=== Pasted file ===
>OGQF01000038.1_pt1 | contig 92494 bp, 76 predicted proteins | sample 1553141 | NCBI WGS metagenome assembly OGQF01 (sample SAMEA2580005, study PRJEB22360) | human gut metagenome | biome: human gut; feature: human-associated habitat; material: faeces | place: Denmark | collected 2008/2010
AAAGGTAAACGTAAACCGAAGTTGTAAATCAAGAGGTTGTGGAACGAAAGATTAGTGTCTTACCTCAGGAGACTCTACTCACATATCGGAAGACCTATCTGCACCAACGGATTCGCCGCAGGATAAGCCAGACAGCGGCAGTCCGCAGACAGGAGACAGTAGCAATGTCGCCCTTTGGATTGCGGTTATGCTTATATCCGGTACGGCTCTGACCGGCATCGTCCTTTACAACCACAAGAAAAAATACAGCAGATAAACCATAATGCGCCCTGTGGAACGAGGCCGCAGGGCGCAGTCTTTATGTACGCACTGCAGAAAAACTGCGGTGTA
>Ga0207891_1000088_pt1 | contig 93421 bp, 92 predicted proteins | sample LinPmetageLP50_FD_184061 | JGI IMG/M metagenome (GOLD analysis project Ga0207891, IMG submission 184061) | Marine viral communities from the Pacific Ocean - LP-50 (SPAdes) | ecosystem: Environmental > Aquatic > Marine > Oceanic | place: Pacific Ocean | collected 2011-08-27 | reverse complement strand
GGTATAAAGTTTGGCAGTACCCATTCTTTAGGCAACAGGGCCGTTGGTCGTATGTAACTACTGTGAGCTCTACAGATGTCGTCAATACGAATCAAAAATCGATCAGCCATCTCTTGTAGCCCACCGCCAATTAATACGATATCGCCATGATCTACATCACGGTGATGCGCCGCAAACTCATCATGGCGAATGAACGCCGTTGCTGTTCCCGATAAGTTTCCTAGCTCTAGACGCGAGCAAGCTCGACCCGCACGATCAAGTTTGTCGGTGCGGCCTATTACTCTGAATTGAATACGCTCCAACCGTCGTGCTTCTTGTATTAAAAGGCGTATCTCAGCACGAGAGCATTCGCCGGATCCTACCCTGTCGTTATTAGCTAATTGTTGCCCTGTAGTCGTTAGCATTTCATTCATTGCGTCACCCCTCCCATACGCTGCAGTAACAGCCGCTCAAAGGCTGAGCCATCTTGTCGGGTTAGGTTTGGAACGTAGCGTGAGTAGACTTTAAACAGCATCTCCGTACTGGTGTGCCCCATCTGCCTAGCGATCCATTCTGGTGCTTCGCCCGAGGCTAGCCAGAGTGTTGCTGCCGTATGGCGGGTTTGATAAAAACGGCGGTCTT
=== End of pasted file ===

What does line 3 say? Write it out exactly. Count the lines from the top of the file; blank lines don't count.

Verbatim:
>Ga0207891_1000088_pt1 | contig 93421 bp, 92 predicted proteins | sample LinPmetageLP50_FD_184061 | JGI IMG/M metagenome (GOLD analysis project Ga0207891, IMG submission 184061) | Marine viral communities from the Pacific Ocean - LP-50 (SPAdes) | ecosystem: Environmental > Aquatic > Marine > Oceanic | place: Pacific Ocean | collected 2011-08-27 | reverse complement strand